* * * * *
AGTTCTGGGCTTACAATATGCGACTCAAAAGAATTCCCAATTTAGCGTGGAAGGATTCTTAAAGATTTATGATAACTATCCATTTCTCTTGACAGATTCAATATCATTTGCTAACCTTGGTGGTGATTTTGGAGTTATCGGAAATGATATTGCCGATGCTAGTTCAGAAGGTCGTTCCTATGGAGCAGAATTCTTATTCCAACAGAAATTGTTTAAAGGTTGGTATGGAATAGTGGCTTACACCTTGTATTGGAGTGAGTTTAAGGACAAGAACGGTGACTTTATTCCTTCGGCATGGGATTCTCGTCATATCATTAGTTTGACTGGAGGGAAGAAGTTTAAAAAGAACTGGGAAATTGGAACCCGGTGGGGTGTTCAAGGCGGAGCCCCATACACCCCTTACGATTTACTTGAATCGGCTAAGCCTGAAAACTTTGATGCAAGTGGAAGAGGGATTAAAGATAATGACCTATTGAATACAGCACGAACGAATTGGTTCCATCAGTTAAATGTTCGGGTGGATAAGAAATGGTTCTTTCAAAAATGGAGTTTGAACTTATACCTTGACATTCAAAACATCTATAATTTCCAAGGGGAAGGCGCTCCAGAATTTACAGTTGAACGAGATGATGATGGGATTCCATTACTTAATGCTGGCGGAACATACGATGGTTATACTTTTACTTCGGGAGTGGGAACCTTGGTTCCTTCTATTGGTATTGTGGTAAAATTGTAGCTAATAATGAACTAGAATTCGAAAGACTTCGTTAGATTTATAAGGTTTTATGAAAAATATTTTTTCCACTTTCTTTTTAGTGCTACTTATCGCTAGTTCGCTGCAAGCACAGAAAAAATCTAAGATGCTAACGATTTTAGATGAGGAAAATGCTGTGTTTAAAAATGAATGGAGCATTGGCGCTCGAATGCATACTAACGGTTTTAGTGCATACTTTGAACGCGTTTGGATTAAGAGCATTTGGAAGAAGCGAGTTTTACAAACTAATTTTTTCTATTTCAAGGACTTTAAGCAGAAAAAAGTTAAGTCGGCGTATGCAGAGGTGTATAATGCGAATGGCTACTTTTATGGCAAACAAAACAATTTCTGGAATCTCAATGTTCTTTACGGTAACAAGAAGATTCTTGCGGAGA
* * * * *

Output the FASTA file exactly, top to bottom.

AGTTCTGGGCTTACAATATGCGACTCAAAAGAATTCCCAATTTAGCGTGGAAGGATTCTTAAAGATTTATGATAACTATCCATTTCTCTTGACAGATTCAATATCATTTGCTAACCTTGGTGGTGATTTTGGAGTTATCGGAAATGATATTGCCGATGCTAGTTCAGAAGGTCGTTCCTATGGAGCAGAATTCTTATTCCAACAGAAATTGTTTAAAGGTTGGTATGGAATAGTGGCTTACACCTTGTATTGGAGTGAGTTTAAGGACAAGAACGGTGACTTTATTCCTTCGGCATGGGATTCTCGTCATATCATTAGTTTGACTGGAGGGAAGAAGTTTAAAAAGAACTGGGAAATTGGAACCCGGTGGGGTGTTCAAGGCGGAGCCCCATACACCCCTTACGATTTACTTGAATCGGCTAAGCCTGAAAACTTTGATGCAAGTGGAAGAGGGATTAAAGATAATGACCTATTGAATACAGCACGAACGAATTGGTTCCATCAGTTAAATGTTCGGGTGGATAAGAAATGGTTCTTTCAAAAATGGAGTTTGAACTTATACCTTGACATTCAAAACATCTATAATTTCCAAGGGGAAGGCGCTCCAGAATTTACAGTTGAACGAGATGATGATGGGATTCCATTACTTAATGCTGGCGGAACATACGATGGTTATACTTTTACTTCGGGAGTGGGAACCTTGGTTCCTTCTATTGGTATTGTGGTAAAATTGTAGCTAATAATGAACTAGAATTCGAAAGACTTCGTTAGATTTATAAGGTTTTATGAAAAATATTTTTTCCACTTTCTTTTTAGTGCTACTTATCGCTAGTTCGCTGCAAGCACAGAAAAAATCTAAGATGCTAACGATTTTAGATGAGGAAAATGCTGTGTTTAAAAATGAATGGAGCATTGGCGCTCGAATGCATACTAACGGTTTTAGTGCATACTTTGAACGCGTTTGGATTAAGAGCATTTGGAAGAAGCGAGTTTTACAAACTAATTTTTTCTATTTCAAGGACTTTAAGCAGAAAAAAGTTAAGTCGGCGTATGCAGAGGTGTATAATGCGAATGGCTACTTTTATGGCAAACAAAACAATTTCTGGAATCTCAATGTTCTTTACGGTAACAAGAAGATTCTTGCGGAGA